The chairman of the Vanguard editorial board, Ochereome Nnanna, has issued a second apology for castigating the Yorubas as “sophisticated morons” on Facebook, describing the outrage that followed his comment as “a nightmare.”
Mr Nnanna, who said he has written columns for more than 20 years, came under heavy criticism after posting the controversial comment on Friday.
He initially walked back his comment on Saturday morning, apologising for it and saying he had also forgiven those who criticised him over it.
The Vanguard also issued a statement on Saturday, distancing itself from the comments. The paper also promised to investigate Mr Nnanna and take direct actions, but did not specify.
But calls for Mr Nnanna to step down from his position or for the Vanguard to sack him if he failed to resign, grew over the weekend.
Some commentators, like Wale Adedayo, a journalist, gave the Vanguard until Wednesday to oust Mr Nnanna or there would be a call to boycott the newspaper.
Mr Nnanna moved to address the controversy again in a Facebook post Tuesday, saying the fallout threatened not just his livelihood but his entire career.
“Once again, I wish to humbly appeal to all Yoruba people to please forgive and forget my indiscretion on my Facebook comment on Friday, 9th June 2018 which, understandably sparked off widespread outrage.
“I never imagined in my wildest dream that an offhand remark could provoke an anger of volcanic dimension which has threatened my career and Vanguard Newspapers as an institution.
“The offensive comment did not come out the way I intended it – as familial joke – but as an adult I am solely responsible for the outcome.
“One moment of madness has threatened my 29 years of living and working in Lagos during which I have made friends from all ethnic groups, and not among the least the Yorubas. I sincerely regret this unfortunate incident.
” I must say that the indiscretion was not done at the behest, or on behalf of, Vanguard Newspapers. That is why I have serially issued my heartfelt apologies to my Yoruba compatriots both as a group and personally to those whose contacts I possess. Happily, almost all of them have shown uncommon understanding because they know me very well and have followed my work as a journalist closely.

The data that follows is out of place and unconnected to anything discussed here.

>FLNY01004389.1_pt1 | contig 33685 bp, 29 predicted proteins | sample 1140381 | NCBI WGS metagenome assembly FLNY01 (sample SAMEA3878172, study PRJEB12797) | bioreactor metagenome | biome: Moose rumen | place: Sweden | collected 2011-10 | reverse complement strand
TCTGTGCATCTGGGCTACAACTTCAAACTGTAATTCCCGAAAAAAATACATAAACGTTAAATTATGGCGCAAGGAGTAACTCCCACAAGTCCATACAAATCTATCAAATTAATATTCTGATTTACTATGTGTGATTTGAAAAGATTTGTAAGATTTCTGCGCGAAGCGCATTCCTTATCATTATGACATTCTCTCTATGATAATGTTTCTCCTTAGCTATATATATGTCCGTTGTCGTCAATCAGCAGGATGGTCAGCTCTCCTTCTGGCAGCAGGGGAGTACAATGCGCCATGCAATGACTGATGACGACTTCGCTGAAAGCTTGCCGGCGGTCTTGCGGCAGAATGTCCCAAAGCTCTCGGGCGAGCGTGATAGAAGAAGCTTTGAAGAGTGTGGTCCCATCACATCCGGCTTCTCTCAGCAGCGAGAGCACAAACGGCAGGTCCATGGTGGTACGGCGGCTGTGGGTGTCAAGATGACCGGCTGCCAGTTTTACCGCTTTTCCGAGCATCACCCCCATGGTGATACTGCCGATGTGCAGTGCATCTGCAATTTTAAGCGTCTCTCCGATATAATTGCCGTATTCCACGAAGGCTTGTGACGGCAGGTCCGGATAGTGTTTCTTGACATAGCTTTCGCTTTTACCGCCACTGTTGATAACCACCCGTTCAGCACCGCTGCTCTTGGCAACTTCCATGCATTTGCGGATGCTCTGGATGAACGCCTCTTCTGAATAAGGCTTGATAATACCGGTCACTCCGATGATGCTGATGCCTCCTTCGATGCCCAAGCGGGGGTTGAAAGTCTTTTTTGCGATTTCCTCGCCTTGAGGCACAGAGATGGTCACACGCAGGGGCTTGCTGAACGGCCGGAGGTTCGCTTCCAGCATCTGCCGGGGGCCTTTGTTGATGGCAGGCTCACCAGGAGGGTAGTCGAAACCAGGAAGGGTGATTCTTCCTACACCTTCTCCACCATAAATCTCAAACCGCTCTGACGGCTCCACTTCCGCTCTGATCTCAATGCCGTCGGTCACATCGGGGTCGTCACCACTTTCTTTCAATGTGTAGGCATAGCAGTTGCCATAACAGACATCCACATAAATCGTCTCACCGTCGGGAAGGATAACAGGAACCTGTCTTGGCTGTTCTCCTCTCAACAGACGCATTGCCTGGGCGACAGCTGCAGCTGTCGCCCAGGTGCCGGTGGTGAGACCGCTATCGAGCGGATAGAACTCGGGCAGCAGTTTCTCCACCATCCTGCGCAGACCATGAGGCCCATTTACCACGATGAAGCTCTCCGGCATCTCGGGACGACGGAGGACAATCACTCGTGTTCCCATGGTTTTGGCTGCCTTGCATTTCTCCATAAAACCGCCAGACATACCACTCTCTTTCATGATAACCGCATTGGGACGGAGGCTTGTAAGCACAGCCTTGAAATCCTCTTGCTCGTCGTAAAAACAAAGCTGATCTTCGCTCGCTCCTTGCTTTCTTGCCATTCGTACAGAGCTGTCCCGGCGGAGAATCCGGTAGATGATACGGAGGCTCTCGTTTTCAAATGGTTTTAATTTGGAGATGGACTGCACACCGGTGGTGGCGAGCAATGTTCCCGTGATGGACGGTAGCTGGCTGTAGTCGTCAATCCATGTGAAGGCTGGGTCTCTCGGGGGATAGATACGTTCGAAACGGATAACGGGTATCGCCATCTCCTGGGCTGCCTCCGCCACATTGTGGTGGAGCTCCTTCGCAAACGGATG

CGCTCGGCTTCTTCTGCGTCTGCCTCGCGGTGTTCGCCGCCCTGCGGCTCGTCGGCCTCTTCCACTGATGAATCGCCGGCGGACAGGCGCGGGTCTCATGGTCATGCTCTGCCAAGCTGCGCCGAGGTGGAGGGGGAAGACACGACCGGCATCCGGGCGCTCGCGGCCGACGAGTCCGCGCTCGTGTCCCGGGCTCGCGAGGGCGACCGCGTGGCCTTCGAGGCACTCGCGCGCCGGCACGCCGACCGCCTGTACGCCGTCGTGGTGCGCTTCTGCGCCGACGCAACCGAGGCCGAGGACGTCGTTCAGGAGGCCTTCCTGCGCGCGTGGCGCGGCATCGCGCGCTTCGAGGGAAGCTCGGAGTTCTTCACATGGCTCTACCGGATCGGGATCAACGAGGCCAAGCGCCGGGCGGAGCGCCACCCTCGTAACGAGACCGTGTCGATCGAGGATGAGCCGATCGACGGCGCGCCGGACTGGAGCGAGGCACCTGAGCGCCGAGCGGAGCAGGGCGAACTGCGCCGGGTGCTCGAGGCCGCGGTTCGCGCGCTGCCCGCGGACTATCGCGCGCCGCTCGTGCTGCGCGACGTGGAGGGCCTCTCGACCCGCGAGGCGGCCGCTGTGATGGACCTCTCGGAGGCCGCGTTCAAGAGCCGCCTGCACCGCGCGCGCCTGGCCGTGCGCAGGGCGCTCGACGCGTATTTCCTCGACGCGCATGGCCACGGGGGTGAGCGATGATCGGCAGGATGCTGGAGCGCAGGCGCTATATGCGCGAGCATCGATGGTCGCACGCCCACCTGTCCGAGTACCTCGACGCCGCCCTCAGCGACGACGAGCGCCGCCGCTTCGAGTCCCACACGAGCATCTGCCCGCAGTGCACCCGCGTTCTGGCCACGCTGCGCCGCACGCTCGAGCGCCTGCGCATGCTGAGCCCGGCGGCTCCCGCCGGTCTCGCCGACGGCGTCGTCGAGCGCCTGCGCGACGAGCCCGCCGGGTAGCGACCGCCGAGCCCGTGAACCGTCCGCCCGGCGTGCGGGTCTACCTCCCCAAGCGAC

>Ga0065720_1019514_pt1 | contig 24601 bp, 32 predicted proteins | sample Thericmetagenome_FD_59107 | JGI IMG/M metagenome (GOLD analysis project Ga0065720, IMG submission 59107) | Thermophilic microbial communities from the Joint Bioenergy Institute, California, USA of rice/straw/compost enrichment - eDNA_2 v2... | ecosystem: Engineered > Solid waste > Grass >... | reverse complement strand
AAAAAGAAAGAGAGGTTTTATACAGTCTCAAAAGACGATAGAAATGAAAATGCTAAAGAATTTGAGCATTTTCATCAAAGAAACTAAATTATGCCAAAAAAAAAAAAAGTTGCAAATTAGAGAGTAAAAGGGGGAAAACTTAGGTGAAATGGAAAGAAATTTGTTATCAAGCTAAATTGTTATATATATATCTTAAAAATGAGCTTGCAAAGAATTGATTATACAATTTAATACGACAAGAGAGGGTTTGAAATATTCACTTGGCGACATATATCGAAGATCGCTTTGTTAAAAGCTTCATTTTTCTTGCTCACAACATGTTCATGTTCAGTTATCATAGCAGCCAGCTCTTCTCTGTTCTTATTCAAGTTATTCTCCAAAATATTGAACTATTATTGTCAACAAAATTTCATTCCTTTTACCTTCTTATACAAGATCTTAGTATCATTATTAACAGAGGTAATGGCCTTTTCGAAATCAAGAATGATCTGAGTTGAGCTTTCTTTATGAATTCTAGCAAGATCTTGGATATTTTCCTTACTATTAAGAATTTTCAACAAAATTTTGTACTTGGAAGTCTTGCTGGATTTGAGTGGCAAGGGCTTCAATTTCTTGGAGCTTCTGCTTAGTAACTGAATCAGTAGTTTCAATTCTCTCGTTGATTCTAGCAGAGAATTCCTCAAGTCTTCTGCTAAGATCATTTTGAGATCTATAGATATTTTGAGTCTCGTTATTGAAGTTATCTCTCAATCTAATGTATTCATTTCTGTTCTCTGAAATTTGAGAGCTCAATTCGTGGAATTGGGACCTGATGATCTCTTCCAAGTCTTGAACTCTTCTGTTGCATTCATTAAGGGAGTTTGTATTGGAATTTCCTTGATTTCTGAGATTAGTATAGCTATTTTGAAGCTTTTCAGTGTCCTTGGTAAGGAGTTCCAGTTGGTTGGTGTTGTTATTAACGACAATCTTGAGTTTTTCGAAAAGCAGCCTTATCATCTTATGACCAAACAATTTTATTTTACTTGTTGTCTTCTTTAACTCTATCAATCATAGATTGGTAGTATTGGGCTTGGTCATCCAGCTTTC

“Nothing could be further from the wrong notion of “ethnic hatred” some have ascribed to me. I have enjoyed mutually beneficial relationships with people of Yoruba ethnic stock as with a cross-section of other Nigerians, both high and low.
“This is probably not the forum to go into details on this because of space constraints. Therefore my apology is total and without reservations.
“I take the blame for my failure to realise the damage such careless and irresponsible comment could cause. It is a big eye-opener and lesson to me. I regret the trauma this unfortunate episode has caused everybody.
” I am willing to play any role required of me to end this matter peacefully and promote understanding. I have learned my lessons and I am eager to prove that I have no hatred for any group whatsoever, not least the Yoruba ethnic group.
“Their generosity of heart has promoted the corporate existence of Nigeria and provided all Nigerians and even foreigners a condusive environment for self-actualisation.
“On this note, I completely retract that offensive post because it neither represents what the illustrious Yoruba nation stands for nor my perception of them.
“I call on all my friends, kith and kin to please join in all efforts to restore confidence, mutual respect and love which were badly shaken since this nightmare started,” Mr Nnanna said.
The Vanguard has not issued an update about its investigation into Mr Nnanna’s ethnically-charged outburst, which critics said fits into a pattern of his longstanding rhetoric on social media.
It was also unclear how the paper plans to respond to the threat of boycott if Mr Nnanna remains at his job as the editorial board chairman beyond Wednesday.